How to Manage Pests

Pests in Gardens and Landscapes

Cultural Tips for Growing Onions and Garlic

In This Guide

Site selection

Plant your garden in a convenient location, where you can check it frequently. Choose an area near an abundant supply of water so you can water as needed easily. Vegetables do best if they receive full sunlight (at least 4 to 6 hours a day). Plant them in a well-exposed area in the garden, where they are not shaded by trees, fences, or walls. Try to plant away from areas that will be watered by lawn sprinklers.

Whenever possible, select a location that is not heavily infested with weeds, especially weeds such as field bindweed, nutsedge, and Bermudagrass that can be hard to control with hand weeding. Also avoid areas that have had previous disease problems.

Try to plant on level ground. Level ground is easier to work on than sloping ground. Vegetables will do well on a wide range of soils; they do best in well-drained soils. If your soil forms a clump when squeezed, then it is too wet; if the soil crumbles easily, it is a good soil to use. Damp soil surfaces encourage snails, slugs, sowbugs, and root diseases; fruit decay and leaf spot diseases may also increase. Soil amendments can make clay and sandy soils easier to work with, and correct soil preparation can improve poor soil.

Adding organic matter (compost, peat moss, manure, sawdust, ground bark) makes clay and sandy soils easier to work with. The soil should be kept at a pH level of 6.0 to 6.5. Lime or gypsum can be added to soils low in calcium.

Soil recommendation

Avoid areas with rocks, high salinity, or excessively dense clay.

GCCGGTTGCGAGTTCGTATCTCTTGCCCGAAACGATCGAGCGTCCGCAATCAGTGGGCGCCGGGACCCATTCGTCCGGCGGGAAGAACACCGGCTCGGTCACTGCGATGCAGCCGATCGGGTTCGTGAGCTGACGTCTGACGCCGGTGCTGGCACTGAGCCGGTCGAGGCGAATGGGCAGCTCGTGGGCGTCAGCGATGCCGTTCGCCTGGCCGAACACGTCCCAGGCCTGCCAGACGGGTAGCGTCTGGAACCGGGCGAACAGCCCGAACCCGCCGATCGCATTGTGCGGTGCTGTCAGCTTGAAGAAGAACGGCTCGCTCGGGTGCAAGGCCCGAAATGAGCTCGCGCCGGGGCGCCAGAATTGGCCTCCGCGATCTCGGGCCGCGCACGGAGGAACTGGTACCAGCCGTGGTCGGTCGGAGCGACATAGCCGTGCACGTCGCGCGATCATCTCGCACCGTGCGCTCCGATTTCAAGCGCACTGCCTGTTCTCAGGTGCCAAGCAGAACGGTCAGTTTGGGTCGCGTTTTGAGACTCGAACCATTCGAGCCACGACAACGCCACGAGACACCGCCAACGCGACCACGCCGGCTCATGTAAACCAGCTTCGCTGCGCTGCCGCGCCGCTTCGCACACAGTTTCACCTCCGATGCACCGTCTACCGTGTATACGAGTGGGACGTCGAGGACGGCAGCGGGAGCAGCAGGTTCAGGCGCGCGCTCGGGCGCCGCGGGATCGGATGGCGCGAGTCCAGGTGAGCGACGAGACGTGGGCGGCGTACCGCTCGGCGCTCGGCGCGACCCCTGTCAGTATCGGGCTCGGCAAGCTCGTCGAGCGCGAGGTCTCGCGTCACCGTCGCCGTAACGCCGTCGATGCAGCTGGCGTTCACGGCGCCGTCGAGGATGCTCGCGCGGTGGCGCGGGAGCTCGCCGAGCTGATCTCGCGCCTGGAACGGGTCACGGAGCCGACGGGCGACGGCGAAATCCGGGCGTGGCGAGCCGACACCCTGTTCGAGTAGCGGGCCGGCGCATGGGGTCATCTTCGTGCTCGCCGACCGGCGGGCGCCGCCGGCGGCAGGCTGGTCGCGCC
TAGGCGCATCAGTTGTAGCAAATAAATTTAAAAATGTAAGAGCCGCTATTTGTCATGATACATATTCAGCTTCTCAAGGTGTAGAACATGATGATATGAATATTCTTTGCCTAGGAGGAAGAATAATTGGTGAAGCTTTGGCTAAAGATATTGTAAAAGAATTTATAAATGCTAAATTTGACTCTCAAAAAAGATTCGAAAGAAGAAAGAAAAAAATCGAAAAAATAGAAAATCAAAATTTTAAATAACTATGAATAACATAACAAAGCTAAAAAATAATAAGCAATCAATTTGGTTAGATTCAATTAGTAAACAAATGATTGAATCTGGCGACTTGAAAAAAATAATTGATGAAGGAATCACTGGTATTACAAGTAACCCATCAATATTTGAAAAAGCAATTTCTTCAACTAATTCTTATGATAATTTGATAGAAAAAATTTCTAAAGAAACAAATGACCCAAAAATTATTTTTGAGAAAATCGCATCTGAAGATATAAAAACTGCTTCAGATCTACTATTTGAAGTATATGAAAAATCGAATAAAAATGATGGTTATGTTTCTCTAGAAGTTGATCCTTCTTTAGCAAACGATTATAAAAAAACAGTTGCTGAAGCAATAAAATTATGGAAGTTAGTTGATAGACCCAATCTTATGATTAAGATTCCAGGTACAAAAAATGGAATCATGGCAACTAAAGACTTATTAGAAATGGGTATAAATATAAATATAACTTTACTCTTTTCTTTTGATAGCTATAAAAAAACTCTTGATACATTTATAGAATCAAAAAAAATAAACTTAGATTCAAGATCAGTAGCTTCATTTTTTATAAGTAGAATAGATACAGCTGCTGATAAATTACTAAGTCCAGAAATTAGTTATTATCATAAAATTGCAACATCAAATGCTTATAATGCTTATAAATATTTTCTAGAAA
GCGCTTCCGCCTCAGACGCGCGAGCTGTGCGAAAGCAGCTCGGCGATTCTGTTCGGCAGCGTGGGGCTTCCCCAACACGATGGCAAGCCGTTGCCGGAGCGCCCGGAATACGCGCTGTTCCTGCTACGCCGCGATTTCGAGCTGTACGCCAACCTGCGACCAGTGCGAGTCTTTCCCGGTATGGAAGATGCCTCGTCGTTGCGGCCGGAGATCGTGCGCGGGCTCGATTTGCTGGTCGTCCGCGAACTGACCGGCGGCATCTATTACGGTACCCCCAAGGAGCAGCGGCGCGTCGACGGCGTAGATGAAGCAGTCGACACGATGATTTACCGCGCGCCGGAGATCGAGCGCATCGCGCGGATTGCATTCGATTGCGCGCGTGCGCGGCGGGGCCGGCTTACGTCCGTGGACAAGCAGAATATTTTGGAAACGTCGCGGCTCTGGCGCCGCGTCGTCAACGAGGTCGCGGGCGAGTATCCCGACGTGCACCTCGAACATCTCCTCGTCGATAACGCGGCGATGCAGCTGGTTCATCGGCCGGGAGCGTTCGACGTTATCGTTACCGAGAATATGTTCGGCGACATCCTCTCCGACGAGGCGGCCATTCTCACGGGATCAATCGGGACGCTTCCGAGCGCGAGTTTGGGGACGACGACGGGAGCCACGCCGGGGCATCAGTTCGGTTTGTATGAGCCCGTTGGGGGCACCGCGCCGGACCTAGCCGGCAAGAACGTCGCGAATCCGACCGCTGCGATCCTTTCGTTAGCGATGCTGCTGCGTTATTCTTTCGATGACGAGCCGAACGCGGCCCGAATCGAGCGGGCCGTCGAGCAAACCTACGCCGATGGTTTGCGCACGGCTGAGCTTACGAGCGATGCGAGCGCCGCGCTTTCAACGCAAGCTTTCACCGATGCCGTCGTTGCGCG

Soil improvement

Any type of soil can be improved with soil amendments. Heavy clay or sandy soils can be improved by adding organic material such as compost, manure, or leaf mold. Texture is an important consideration when choosing an amendment. An amendment that is granular and fine grained is important for container mixes. For gardens, a more coarse-grained amendment can improve drainage and aeration. Work amendments into soil by rototilling, raking, or double-digging.

Soil preparation

The preparation of your soil is just as important as adding fertilizer and soil amendments. Before working the soil, make sure it is moist but not thoroughly wet.

  1. Use a shovel, rototiller, metal bow rake, or all of them together to loosen the top 1 to 2 inches of soil. Rake the area to remove weeds and old crop debris. Be sure to dig out roots.
  2. Irrigate the plot deeply to encourage the germination of weed seeds.
  3. In a week or two, after a substantial number of weeds have germinated, work the area again to kill the weed seedlings. Be sure to break up the clods in the soil, as seeds planted in cloddy soil will germinate poorly and won't live long because the soil dries too quickly.
  4. Form soil into beds if desired, and plant while soil is still wet.

Time to plant

Temperature plays an important role in the development of onion bulbs. However, in order to initiate bulb formation, day length is more critical. Each onion variety has a critical day length for inducement of bulbing regardless of temperature or plant size. Short-day onions require day lengths of 12 to 14 hours. Long-day varieties require 14 to 16 hours of day length. Growing onions at less than critical day length results in formation of new leaves but no bulbing. When short-day onions are grown under long-day conditions, bulbing develops while the plants are very small and results in small bulbs (great for cocktail onions).